REUTERS: The Baghdad government recaptured territory from Kurds across the breadth of northern Iraq on Tuesday, making startlingly rapid gains in a sudden campaign that has shifted the balance of power in the country almost overnight.
In the second day of a lightning government advance to take back towns and countryside from forces of the Kurdish autonomous region, Kurdish troops known as Peshmerga pulled out of the long disputed Khanaqin area near the Iranian border.
Government troops took control of the last two oilfields in the vicinity of Kirkuk, an oil city of 1 million people which the Peshmerga abandoned the previous day in the face of the government forces’ advance. A Yazidi group allied to Baghdad also took control of the town of Sinjar.
Baghdad’s military operation has redrawn the map of northern Iraq, rolling back gains by the Kurds who infuriated Baghdad last month by holding a referendum on independence.
Iraqi Prime Minister Haider al-Abadi said on Tuesday the referendum “is finished and has become a thing of the past”.
Addressing a news conference in Baghdad, he called for a dialogue with Kurdish leaders “under the constitution”.
Kurdish Regional Government (KRG) President Masoud Barzani said the vote for independence “won’t be in vain”. He did not call for dialogue, but added, “Kurds have always been against waging wars and have worked in pursuit of peace.”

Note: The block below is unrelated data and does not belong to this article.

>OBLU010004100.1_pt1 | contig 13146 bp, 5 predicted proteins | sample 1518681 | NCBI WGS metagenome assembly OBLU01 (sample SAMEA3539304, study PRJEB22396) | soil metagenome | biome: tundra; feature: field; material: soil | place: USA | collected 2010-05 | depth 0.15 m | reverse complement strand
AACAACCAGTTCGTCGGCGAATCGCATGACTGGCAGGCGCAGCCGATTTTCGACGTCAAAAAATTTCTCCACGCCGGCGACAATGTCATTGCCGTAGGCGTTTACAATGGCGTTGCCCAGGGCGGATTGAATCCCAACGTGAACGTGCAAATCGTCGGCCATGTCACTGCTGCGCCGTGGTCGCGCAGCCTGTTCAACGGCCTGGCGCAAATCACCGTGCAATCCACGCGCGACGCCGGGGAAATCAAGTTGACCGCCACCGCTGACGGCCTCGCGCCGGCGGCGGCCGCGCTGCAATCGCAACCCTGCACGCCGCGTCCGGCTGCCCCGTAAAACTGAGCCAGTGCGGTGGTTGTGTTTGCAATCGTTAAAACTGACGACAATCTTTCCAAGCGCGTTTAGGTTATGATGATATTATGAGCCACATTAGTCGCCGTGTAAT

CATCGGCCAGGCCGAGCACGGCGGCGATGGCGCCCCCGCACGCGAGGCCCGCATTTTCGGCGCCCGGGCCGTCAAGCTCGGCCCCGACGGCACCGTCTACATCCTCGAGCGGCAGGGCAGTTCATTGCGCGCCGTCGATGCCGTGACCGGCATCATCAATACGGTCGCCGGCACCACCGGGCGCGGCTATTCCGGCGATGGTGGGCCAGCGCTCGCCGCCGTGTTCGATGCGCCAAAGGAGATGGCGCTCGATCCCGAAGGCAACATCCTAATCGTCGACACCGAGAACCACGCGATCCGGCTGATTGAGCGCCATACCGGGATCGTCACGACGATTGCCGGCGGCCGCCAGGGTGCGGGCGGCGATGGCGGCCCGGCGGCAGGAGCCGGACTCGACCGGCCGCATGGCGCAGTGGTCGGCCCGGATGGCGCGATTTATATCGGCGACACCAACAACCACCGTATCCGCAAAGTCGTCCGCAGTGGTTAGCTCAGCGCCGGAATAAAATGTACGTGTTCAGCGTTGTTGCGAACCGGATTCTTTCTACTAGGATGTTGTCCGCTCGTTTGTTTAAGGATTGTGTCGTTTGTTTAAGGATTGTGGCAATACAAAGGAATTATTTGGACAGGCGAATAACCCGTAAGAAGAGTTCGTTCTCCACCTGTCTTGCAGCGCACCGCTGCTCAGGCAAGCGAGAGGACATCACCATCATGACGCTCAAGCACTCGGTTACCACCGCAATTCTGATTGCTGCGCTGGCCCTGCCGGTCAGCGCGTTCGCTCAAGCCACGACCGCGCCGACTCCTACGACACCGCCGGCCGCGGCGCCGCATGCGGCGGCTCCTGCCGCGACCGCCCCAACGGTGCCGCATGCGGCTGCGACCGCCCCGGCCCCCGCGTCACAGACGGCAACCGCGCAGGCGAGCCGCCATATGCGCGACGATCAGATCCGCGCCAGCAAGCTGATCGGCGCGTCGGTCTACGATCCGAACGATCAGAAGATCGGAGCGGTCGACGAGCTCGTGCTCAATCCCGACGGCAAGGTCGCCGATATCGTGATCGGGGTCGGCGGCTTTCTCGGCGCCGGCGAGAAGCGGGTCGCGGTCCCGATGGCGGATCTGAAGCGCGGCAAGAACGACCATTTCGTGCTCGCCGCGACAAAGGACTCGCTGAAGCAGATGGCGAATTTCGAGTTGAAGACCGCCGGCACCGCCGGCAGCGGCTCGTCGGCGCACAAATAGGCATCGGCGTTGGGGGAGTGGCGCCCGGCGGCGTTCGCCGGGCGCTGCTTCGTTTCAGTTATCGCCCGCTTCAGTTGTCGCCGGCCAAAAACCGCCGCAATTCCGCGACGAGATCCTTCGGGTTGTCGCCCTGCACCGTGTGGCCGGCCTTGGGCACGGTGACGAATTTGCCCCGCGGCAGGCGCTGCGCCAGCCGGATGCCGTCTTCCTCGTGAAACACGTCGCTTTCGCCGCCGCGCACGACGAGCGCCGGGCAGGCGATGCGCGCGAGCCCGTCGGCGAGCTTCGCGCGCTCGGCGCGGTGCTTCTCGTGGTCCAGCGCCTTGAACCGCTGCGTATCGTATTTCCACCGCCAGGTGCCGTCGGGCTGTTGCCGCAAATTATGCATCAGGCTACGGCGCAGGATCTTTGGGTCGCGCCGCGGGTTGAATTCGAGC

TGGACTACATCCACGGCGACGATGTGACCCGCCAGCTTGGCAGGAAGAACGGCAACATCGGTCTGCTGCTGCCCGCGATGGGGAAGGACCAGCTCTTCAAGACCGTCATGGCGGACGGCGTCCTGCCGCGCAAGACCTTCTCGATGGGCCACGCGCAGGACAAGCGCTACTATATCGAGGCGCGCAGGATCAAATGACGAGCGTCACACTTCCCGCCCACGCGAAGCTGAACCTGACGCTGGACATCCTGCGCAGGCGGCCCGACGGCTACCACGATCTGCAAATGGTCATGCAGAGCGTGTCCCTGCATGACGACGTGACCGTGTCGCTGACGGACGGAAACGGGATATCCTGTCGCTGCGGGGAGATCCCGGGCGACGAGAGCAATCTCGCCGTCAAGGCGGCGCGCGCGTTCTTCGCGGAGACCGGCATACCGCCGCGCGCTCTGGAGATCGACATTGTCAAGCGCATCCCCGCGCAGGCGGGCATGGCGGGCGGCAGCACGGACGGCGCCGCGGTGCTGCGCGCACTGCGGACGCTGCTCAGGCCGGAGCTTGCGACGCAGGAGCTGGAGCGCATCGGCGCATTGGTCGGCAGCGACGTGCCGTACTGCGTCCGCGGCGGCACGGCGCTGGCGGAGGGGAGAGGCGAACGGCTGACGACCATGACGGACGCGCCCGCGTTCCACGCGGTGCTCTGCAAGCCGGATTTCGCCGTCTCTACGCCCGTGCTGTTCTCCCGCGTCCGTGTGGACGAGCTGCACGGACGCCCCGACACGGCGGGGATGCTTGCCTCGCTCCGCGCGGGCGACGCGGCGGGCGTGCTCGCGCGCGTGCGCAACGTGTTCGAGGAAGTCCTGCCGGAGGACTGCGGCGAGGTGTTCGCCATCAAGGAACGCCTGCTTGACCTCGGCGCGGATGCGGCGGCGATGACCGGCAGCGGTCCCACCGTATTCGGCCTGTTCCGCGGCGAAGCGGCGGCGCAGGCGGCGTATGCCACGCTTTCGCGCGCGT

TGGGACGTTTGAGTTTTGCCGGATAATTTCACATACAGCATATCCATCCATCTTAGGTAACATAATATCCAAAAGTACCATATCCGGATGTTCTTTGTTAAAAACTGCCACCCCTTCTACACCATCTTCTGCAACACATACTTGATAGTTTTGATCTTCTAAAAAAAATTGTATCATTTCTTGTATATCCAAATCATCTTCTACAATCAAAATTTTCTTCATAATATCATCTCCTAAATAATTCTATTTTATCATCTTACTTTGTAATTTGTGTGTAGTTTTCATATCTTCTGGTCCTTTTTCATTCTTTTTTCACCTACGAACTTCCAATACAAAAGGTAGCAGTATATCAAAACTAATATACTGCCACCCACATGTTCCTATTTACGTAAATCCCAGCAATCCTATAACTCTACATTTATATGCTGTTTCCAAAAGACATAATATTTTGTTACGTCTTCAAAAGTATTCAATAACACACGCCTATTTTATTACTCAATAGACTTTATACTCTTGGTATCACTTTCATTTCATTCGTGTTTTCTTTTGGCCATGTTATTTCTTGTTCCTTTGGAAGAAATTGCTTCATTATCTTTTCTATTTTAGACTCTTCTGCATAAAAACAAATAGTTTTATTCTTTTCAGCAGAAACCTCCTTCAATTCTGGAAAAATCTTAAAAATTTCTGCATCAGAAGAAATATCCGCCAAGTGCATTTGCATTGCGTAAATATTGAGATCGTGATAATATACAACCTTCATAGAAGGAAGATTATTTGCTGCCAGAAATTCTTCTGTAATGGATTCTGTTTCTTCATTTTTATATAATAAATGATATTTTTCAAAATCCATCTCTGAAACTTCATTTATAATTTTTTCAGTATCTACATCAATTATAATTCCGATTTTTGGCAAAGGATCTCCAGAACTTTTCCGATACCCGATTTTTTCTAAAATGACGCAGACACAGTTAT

The KRG governs three mountainous northern provinces making up the autonomous region. It has also held a wide crescent of additional territory in northern Iraq, much of which they seized after helping drive out ISIS militants since 2014.
Abadi ordered his troops on Monday to raise their flag over all Kurdish-held territory outside the autonomous region itself. They achieved a swift victory in Kirkuk, reaching the center of the city in less than a day.
The fighting in one of Iraq’s main oil-producing areas has helped return a risk premium to oil prices. After months of range-bound trading, benchmark Brent crude is now above $58 a barrel, up almost a third from its mid-year levels.
Oil officials in Baghdad said all the fields near Kirkuk were working normally on Tuesday after the last came under central government control. Kirkuk, situated just outside the KRG autonomous region, is the base of Iraq’s Northern Oil Company, one of the two giant state energy firms that provide nearly all government revenue.
Oil minister Jabar al-Luaibi said Baghdad would now try to nearly double the output of the Kirkuk oil fields to more than 1 million barrels per day.